One of my favourite therapies that I have been practising for years is essential oils and they are now suddenly fashionable in the wellness world. Whilst these power plant medicines can have some incredible effects on your health and wellbeing, I always like to mention first, that they are not a substitute for good quality nutrition and a healthy balanced lifestyle.
That being said there is a lot that they can be used for including as first aid for period pain. Unfortunately, research in essential oils and other “natural medicines” is not quite as broad as that for allopathic medicines, there are some studies about essential oils and in this blog, I am sharing oils more from the point of what I see as effective in my clinical practice and what I recommend to my clients.
In reality there are a good 10 or so oils that I use for clients who suffer period pain, (I mention many of them in my course Periodology: Love Your Period).
Just a quick note, I have included with some oils the botanical names where there are multiple kinds of essential oil. This is because some oils are blends which can have several different varieties of that oil which may not have quite the same effect.
1. Lavender Essential Oil (Lavender Augustifolia)
I think everyone should have some lavender in their medicine cupboard. It is such a versatile oil with many therapeutic properties. I have used it to help my skin recover after surgery, when I was recovering from burns and for various infections. It is an incredible oil.
It has a very interesting scent profile in that it has the astringent high notes and the floral, mellow notes too. Many people use lavender for a sedative or a sleep aid. Pro tip: if you do this, use sparingly as too much will end up stimulating you instead!
I also use it for women who have dysmenorrhoea (painful periods in plain English) with some great results. It is one of the oils that I recommend women use at home. There was even a study showing that inhaling lavender essential oil reduced dysmenorrhoea so it is a great one to have around.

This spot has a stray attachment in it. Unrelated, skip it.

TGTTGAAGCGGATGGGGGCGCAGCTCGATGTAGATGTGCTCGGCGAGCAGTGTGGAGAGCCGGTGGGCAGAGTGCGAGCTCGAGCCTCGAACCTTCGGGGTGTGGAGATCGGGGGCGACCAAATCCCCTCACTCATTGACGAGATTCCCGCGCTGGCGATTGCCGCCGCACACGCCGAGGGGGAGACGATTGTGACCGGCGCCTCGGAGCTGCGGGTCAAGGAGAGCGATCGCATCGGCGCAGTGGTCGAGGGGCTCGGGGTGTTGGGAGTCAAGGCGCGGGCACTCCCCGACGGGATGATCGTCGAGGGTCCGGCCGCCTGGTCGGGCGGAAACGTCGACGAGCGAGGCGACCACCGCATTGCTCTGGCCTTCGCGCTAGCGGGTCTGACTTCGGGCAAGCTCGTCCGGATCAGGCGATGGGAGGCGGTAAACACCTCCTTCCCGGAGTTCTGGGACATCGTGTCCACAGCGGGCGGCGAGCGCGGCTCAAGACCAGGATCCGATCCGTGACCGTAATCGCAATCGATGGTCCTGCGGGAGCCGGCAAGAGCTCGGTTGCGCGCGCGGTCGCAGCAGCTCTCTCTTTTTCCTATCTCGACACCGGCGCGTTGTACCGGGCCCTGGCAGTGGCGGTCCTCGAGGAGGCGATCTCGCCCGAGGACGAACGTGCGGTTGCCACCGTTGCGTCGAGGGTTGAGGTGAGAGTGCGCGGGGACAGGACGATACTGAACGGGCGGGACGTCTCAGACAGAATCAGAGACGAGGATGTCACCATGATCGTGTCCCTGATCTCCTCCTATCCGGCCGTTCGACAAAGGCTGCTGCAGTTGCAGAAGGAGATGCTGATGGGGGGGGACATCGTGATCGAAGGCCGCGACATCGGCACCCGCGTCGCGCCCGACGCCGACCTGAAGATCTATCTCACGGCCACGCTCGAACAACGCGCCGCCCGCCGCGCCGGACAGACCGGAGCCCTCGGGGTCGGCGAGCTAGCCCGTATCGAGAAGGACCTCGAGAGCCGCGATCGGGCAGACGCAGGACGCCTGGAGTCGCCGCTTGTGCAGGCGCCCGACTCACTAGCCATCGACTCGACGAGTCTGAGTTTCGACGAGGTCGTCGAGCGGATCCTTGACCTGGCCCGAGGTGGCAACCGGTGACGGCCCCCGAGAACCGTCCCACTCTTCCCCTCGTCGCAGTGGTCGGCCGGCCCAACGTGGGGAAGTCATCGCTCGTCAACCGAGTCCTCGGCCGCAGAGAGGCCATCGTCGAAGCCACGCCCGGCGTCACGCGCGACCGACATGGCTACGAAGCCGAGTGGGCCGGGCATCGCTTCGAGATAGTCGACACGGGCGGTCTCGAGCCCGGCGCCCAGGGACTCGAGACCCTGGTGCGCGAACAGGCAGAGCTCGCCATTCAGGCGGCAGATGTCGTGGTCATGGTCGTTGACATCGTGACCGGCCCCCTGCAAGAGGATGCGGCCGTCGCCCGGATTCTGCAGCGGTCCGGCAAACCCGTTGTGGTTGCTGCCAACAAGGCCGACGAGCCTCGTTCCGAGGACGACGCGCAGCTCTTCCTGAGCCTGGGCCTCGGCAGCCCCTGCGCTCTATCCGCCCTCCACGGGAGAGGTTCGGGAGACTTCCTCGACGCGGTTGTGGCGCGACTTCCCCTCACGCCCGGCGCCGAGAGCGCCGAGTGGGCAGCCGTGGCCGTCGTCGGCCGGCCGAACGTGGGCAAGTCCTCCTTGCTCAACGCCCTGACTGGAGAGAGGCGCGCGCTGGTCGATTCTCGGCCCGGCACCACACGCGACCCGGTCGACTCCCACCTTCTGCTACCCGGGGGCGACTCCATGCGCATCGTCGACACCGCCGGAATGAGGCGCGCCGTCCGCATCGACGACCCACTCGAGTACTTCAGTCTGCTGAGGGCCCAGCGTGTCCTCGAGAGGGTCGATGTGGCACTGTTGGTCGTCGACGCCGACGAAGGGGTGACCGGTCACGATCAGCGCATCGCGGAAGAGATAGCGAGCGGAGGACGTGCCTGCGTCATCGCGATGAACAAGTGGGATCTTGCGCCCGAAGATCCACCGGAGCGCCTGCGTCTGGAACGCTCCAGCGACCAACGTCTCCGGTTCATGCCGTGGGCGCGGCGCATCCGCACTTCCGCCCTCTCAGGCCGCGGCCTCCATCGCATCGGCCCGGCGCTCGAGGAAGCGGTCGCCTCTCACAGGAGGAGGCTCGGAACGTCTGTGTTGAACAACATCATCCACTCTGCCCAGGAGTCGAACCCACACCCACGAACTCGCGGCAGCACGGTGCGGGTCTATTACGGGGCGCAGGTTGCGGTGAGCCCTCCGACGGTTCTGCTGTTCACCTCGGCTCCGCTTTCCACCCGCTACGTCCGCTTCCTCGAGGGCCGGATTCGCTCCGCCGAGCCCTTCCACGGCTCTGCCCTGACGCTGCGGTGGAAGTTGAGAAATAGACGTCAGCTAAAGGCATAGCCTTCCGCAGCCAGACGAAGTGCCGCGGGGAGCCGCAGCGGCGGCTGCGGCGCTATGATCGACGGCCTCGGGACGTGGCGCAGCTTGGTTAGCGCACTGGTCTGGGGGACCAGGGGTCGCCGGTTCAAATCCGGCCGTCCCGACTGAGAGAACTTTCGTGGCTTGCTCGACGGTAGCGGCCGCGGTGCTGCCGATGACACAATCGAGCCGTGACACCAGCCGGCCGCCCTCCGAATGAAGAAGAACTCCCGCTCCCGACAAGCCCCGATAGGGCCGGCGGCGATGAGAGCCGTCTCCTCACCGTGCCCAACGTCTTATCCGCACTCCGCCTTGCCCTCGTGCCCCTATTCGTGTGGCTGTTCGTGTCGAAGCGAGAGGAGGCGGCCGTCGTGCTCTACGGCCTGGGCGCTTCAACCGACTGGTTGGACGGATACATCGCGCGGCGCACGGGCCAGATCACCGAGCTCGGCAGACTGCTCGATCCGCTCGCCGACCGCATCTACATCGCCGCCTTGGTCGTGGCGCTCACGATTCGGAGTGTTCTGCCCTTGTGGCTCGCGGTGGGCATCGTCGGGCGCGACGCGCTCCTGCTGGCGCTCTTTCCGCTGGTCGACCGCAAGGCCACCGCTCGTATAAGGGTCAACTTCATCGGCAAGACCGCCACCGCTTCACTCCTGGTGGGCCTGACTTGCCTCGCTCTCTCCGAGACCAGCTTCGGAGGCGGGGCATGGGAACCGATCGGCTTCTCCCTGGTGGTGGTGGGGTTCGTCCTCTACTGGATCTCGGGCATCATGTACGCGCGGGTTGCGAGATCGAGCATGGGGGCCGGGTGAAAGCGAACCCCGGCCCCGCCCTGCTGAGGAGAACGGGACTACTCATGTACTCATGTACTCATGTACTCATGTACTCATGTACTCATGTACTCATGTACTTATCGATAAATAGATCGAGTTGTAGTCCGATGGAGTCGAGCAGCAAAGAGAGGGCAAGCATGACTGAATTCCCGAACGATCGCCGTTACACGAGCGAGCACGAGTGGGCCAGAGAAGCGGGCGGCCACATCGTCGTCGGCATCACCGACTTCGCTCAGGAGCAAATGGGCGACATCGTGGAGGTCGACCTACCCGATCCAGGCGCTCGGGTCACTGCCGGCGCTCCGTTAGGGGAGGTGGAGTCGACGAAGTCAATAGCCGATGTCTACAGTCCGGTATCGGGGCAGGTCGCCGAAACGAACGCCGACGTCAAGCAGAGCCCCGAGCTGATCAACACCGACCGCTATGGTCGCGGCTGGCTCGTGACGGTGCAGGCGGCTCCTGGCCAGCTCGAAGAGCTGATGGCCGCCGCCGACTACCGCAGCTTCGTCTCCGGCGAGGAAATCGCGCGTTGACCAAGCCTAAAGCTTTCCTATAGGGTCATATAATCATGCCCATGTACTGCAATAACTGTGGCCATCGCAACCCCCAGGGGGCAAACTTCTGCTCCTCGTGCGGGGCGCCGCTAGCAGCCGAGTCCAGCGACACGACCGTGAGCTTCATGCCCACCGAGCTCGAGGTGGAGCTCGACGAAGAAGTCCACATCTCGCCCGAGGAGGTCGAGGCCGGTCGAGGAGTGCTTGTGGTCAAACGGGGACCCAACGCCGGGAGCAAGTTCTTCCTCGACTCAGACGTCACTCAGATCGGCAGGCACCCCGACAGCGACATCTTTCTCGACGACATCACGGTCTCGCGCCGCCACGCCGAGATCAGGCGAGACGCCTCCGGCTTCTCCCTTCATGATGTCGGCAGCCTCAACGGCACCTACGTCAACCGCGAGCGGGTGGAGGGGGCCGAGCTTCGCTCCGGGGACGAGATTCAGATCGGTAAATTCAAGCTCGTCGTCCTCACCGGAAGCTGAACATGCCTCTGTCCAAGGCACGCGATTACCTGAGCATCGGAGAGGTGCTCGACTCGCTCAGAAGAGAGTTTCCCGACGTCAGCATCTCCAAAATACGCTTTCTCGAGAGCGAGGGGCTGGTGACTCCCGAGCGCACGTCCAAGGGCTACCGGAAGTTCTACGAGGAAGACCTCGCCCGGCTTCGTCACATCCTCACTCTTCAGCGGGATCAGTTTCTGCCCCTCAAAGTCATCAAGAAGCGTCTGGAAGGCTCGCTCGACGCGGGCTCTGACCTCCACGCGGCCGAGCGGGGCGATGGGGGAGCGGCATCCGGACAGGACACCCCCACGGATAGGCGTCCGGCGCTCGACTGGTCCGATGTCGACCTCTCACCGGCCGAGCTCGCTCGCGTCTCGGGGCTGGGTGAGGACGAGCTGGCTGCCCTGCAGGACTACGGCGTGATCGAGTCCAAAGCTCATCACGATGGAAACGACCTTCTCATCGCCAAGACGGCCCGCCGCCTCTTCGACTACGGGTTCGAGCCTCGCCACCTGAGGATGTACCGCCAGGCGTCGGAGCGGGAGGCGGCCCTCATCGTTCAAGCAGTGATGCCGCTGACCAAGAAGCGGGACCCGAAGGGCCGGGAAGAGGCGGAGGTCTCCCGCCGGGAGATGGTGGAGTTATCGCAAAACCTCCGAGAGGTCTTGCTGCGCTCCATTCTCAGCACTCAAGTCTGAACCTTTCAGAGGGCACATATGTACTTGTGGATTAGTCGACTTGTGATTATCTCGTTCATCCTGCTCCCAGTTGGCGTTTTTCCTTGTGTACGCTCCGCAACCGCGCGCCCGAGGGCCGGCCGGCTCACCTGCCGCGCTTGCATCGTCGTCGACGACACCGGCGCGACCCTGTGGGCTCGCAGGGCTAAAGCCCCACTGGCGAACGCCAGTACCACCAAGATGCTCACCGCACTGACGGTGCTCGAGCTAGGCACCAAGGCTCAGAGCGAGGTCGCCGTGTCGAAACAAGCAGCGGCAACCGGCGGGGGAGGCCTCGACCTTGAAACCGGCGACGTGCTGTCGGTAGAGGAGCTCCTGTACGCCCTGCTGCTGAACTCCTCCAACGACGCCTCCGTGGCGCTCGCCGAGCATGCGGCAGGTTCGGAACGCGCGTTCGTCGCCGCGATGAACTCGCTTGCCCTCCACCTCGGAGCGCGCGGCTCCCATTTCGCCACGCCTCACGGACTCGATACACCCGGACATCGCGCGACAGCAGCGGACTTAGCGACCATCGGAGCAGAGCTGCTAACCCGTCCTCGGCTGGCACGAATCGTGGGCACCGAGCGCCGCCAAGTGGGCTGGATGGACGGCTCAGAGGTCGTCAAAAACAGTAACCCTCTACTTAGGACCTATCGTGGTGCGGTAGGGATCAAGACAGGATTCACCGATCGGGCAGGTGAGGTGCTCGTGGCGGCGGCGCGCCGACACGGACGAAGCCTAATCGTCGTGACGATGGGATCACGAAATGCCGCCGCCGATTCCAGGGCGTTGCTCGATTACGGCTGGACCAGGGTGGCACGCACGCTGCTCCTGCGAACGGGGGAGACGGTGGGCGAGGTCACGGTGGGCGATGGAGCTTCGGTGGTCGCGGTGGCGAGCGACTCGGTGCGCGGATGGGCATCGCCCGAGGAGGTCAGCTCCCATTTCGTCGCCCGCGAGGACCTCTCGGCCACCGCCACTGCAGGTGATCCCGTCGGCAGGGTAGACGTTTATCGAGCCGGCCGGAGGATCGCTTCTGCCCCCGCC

2. Frankincense Essential Oil (Boswelia Carteri)
This is another key essential oil I believe everyone should have in their medicine cabinet. Frankincense is famous for its anti-aging properties, and also for the nativity story, but it is also a powerful anti-inflammatory essential oil too.
Made from a resin, it has a spicy and woodsy aroma and is often found in churches or places where deep meditation, prayer or connection you the higher self or divine is happening.
I often recommend women with period pain try using this oil for period pain, especially the more cramping type pain. It also blends very well with lavender for a power double whammy. It is often used by my doula friends during birth too. there is also some research on Frankincense essential oil helping to regulate the menstrual cycle.
3. Copaiba Essential Oil
This is a new oil that has only really come to popularity in later years. It is a blend of four Copaifera species: Copaifera reticulata, officinalis, coriacea, and langsdorffii. Like frankincense, it comes from a resin and so has a woodsy scent to it.